Rep. Raúl Grijalva (D-Ariz.).
Rep. Raúl Grijalva (D-Ariz.), a progressive stalwart in Congress, doesn't have much to worry about in his primary election Tuesday. But in the lead-up to it, Grijalva got a nasty taste of the dark-money-funded political warfare that has characterized the 2012 elections.
Voters in Grijalva's southwestern Arizona district opened their mailboxes in recent days to find a mailer attacking their congresssman for voting to cut $716 billion from Medicare, missing more than 400 votes in Congress, and having "voted against jobs for Arizona." The mailer's opposite side strongly endorsed Grijalva's opponent, Amanda Aguirre, calling her "a real Democrat who fights for the middle class." The mailer's source: A mysterious, blandly named super-PAC called the Opportunity for All Committee.
Opportunity for All has yet to disclose a single donor, and its official address appears to be an empty dirt lot in El Paso, Texas. Grijalva calls the group "a case study in dark money."
Grijalva was so incensed by the anonymous attacks on him that he called a press conference to rebut them. In a phone interview Monday afternoon, Grijalva told me he felt compelled to respond to Opportunity for All because he saw the group's mailers as an effort to mislead voters by distorting his record. "We saw we were gonna be victims to this bullshit, and so [we] decided we're gonna push back," he says.
The man behind Opportunity for All is Carlos Sierra, a Republican operative who worked as an aide to Sen. John McCain and managed former Louisiana Gov. Buddy Roemer's 2012 GOP primary bid. Sierra registered Opportunity for All as a super-PAC just a week before Grijalva's primary. And though super-PACs must disclose their donors, Opportunity for All has yet to disclose any of its funders.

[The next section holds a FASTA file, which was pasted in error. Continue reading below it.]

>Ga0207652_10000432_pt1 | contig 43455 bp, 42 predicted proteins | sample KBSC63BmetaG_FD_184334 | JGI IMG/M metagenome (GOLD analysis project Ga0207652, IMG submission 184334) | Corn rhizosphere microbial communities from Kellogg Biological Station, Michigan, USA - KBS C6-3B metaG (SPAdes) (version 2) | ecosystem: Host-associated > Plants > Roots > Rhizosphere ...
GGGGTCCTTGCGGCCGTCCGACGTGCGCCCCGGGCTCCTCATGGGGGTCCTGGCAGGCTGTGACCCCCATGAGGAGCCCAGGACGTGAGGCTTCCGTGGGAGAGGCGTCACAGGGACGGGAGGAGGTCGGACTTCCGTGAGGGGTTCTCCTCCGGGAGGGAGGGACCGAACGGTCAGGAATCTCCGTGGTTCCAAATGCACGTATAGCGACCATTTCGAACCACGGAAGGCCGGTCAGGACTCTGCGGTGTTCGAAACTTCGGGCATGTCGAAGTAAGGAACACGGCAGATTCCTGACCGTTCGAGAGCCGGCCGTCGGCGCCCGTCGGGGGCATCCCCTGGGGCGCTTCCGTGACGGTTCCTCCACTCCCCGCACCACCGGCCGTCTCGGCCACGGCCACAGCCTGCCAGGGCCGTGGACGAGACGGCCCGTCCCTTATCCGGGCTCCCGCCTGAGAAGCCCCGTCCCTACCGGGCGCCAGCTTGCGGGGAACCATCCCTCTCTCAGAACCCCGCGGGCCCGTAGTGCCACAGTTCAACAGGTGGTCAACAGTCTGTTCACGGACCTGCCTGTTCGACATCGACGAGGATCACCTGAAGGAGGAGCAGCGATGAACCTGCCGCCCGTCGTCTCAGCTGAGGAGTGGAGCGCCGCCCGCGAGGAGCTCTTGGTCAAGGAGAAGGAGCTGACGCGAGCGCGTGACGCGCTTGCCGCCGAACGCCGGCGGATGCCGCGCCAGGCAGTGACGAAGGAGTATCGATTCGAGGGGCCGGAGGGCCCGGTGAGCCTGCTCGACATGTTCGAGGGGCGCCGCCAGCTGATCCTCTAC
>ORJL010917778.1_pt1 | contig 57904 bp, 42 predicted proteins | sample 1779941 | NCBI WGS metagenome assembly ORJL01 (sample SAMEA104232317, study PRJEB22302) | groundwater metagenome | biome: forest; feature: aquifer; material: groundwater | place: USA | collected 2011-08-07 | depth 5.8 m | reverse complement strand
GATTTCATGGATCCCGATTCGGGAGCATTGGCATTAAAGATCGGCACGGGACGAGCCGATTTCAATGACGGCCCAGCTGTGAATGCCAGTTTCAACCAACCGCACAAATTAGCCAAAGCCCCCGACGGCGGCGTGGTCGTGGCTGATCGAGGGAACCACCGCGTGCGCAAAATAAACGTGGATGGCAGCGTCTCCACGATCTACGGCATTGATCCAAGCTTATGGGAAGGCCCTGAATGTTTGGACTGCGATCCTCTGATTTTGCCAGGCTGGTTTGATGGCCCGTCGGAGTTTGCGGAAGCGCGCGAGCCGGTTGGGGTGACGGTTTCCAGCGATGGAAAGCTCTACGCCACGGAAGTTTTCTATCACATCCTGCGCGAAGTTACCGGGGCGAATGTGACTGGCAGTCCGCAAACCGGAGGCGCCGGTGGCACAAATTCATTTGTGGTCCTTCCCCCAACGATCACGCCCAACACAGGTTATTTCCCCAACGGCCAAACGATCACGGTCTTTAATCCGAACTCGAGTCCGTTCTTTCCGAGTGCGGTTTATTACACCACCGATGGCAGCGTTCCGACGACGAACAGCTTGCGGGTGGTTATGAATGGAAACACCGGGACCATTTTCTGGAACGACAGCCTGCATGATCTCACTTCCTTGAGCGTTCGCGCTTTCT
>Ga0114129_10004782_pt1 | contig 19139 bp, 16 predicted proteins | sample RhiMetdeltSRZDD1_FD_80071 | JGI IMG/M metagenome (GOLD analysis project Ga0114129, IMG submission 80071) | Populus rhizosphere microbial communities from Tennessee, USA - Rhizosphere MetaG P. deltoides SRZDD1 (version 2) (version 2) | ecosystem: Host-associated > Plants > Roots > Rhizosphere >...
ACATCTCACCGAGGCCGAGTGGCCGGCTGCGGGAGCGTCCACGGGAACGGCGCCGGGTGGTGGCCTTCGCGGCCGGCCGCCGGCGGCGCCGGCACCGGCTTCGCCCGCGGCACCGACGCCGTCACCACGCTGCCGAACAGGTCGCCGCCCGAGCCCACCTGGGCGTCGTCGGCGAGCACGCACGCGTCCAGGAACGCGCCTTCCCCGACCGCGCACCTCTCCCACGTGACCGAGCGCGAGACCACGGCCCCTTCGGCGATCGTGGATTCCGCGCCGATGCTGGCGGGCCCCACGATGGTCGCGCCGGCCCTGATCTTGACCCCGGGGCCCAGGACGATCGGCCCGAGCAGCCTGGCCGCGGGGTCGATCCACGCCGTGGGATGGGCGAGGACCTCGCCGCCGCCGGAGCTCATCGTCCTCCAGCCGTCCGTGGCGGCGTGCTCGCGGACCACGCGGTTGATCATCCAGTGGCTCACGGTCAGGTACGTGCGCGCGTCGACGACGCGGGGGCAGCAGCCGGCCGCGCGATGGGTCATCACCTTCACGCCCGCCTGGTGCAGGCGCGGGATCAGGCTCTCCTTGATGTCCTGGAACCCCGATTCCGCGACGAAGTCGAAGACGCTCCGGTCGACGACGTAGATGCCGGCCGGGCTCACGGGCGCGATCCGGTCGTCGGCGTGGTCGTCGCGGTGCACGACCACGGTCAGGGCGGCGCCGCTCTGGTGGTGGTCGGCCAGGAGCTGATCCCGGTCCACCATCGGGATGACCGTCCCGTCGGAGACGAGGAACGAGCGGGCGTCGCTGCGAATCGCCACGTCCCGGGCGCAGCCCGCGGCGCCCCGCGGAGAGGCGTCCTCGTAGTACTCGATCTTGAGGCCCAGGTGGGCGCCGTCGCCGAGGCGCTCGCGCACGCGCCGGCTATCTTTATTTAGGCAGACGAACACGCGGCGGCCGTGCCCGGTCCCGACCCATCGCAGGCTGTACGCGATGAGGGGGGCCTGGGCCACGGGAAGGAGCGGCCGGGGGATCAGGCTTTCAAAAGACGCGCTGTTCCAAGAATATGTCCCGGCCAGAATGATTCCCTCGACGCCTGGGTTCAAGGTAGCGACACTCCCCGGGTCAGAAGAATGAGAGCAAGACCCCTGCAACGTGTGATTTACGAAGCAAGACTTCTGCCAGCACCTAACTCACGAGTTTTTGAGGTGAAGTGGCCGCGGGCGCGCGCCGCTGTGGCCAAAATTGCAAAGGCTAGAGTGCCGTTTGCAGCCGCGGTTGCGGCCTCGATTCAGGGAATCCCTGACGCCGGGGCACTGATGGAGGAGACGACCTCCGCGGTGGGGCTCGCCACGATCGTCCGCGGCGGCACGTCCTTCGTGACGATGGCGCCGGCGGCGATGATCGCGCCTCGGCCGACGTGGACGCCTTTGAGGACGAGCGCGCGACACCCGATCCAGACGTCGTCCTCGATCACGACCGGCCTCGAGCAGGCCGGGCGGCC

Sierra told me in an email that Opportunity for All "just started and of course I will be disclosing my donors." In another email he said that he created his super-PAC to push the broader agenda of his new political consulting firm, Sierra Public Affairs: "moderating politics." That's shorthand, he says, for booting out the more ideological members of the Democratic and Republican parties. "I'm going after left-wingers and right-wingers," he told me. "My next project is going after Sheriff Joe Arpaio...I know I will make enemies but our country needs an ass-kicking."
Given his history, it's somewhat unusual that Sierra would embrace the big money politics of 2012 in his quixotic mission to temper politics. Until this spring, Sierra worked for Roemer, a charismatic, long-shot candidate who refused to accept donations greater than $100 and assailed the influence of big donors, super-PACs, and shadowy nonprofits. After abandoning his presidential bid, Roemer started the Reform Project to press for reforms such as term limits and campaign finance caps.
Sierra says Roemer is "a political hero of mine." But he and Roemer differ on how to make the changes they believe are necessary. "I fight fire with fire and Buddy fights it by example," Sierra says. "I should be allowed to start my own committee and go after politicians that are bad for our country, and I am doing that. The Raúl Grijalvas and the Mitch McConnells of the world need to go."
Grijalva, for his part, says his opponent in his Democratic primary, Amanda Aguirre, is in fact a Republican in disguise. He points to photos of Sierra alongside an Aguirre campaign staffer as evidence that Sierra and Aguirre are in cahoots in trying to oust Grijalva. He also says tactics like Sierra's are bound to cause headaches in other districts nationwide. "I'm not the only one who has to deal with this stuff," he says. "I don't know how it's playing elsewhere, but I'm not taking it lying down."